What is microeconomics? Definition and meaning
The definition and meaning of Microeconomics is a social science; it is the study of individual, isolated units of an economy – those individual pieces, when put together, make up the whole economy. Each person, household, company or industry is a unit of the economy. It is the part of economics that is concerned with single factors and the effects of individual decisions.
Microeconomics is mainly focused on the factors that influence individual economic choices, the effect of changes that occur in these factors on each decision-maker, and how demand and prices are determined in individual markets.
Microeconomics contrasts with macroeconomics, which is the study of phenomena that span the whole economy, such as unemployment, GDP (gross domestic product) growth or decline, and inflation.
Economics is a social science that covers a vast field, which can be broken down into scores of different divisions. Its two principal branches are microeconomics and macroeconomics.
Microeconomics concentrates on the decisions of individual people (consumers), households and firms. It is focused on individual sections of the economy. It looks at the units that make up the whole economy – individually – rather than all of them at the same time.
One of microeconomics’ goals is to analyze the market mechanisms that determine the relative prices of products and services, and allocated limited resources among alternative potential uses. It shows conditions under which free markets eventually lead to desirable allocations.
Put simply, is the the study of how humans make decisions because we are aware that our money and time to purchase things and do everything are limited.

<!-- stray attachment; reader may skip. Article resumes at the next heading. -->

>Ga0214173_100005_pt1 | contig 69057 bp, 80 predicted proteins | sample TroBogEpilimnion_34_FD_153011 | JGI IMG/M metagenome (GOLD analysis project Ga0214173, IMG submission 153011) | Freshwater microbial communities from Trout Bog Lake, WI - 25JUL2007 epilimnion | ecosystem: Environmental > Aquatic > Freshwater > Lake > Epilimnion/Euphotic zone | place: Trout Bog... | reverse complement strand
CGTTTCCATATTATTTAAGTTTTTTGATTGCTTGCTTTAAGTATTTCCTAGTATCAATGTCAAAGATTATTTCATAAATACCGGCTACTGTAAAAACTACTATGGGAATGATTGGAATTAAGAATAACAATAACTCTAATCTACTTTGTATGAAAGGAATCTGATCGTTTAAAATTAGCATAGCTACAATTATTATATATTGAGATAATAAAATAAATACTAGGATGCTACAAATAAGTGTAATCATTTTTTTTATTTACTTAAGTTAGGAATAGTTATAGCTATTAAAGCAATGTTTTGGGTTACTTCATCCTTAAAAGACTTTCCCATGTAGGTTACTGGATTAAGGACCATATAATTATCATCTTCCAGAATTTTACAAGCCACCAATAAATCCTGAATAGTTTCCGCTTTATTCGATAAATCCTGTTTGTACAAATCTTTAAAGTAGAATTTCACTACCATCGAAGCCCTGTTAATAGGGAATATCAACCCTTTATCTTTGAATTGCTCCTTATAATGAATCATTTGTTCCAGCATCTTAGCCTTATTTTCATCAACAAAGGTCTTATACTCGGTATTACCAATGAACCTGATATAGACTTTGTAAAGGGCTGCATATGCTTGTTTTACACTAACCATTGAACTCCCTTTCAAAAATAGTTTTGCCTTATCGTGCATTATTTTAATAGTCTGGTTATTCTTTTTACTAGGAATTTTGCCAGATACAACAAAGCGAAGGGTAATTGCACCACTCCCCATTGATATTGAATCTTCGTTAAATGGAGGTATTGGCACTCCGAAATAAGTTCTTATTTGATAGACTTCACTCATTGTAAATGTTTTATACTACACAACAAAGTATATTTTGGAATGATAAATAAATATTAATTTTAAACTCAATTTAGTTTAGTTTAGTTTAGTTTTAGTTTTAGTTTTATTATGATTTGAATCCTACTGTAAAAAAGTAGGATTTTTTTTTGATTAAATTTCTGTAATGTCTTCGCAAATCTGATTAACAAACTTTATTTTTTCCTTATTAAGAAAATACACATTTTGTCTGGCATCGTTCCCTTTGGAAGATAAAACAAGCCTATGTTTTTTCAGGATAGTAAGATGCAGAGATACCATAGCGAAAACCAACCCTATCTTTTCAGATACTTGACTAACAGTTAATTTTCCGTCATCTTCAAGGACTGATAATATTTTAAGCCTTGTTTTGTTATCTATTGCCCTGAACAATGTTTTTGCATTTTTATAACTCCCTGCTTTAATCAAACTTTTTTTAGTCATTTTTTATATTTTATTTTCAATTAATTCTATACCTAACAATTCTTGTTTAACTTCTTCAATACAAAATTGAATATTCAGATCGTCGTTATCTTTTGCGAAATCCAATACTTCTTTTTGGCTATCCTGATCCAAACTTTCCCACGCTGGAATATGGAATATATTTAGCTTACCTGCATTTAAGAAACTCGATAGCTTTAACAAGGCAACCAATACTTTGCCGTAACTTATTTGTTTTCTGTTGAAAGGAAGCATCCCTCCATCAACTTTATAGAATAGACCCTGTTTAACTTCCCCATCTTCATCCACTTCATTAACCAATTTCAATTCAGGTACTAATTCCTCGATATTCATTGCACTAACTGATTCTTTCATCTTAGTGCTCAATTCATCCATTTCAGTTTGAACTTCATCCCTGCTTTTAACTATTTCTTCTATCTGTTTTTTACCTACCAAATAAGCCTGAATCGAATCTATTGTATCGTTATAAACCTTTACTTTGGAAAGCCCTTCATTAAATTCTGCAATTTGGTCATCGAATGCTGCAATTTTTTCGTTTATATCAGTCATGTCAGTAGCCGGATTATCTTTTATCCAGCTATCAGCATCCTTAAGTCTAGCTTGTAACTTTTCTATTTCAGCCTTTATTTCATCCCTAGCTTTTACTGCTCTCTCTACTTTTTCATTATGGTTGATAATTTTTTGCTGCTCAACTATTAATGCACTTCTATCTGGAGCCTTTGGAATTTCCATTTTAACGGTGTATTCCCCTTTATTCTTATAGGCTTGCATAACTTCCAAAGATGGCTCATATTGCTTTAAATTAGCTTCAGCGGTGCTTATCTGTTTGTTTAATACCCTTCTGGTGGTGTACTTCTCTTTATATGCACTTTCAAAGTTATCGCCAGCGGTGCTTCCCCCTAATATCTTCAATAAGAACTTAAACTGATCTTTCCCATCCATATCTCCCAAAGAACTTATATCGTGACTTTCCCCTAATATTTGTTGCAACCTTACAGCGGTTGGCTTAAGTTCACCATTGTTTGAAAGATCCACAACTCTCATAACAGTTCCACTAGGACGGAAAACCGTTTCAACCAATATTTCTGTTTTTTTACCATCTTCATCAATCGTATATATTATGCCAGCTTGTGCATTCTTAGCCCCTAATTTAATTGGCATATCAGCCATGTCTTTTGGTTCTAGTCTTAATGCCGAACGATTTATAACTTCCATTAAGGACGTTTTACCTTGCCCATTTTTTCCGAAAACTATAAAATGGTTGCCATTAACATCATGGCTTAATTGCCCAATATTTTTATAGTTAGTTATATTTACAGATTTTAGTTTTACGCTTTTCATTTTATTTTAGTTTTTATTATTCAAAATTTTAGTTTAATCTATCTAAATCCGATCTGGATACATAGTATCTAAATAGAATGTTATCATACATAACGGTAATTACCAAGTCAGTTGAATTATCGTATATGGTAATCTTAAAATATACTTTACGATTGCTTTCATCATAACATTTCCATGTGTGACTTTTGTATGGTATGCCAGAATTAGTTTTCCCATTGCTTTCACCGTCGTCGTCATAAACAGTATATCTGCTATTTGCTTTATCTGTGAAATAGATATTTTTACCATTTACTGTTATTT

Microeconomics also analyzes how and why markets fail to produce effective and efficient results – market failure.
According to the Financial Times’ dictionary of business terms, microeconomics by definition is:
“The study of trends that pertain to the different elements (companies, industries, consumers, etc.) that make up the economy.”
Microeconomics is the study of parts of the economy, while macroeconomics is the study of the whole economy. The difference is similar to that of an Ophthalmologist (eye doctor) and a General Practitioner. The former focuses on a part of the body, while the latter deals with the whole body.
Microeconomics – uses
A microeconomist studies economic tendencies – what will probably occur when individuals make certain choices or when there are changes in the factors of production. Factors of production include labor, land, capital and entrepreneurship.
Individual units of the economy are commonly broken down into microeconomic subgroups, including business owners, sellers and buyers.
Microeconomics does not attempt to explain what should happen in an economy, but rather it tells us what we should expect if certain conditions change.
If a smartphone maker raises its prices, according to microeconomic theory consumers will buy fewer of its mobile phones. If the whole of the Saudi oil industry went on strike for a month, the price of oil would go up steeply due to a significant decline in the global supply.
If you are an investor, microeconomics might help you see why American Airlines’ share price could fall if ticket sales decline. It could also explain why an increase in the minimum wage could force low-paying fast food restaurants to either take on fewer workers or even make some of them redundant.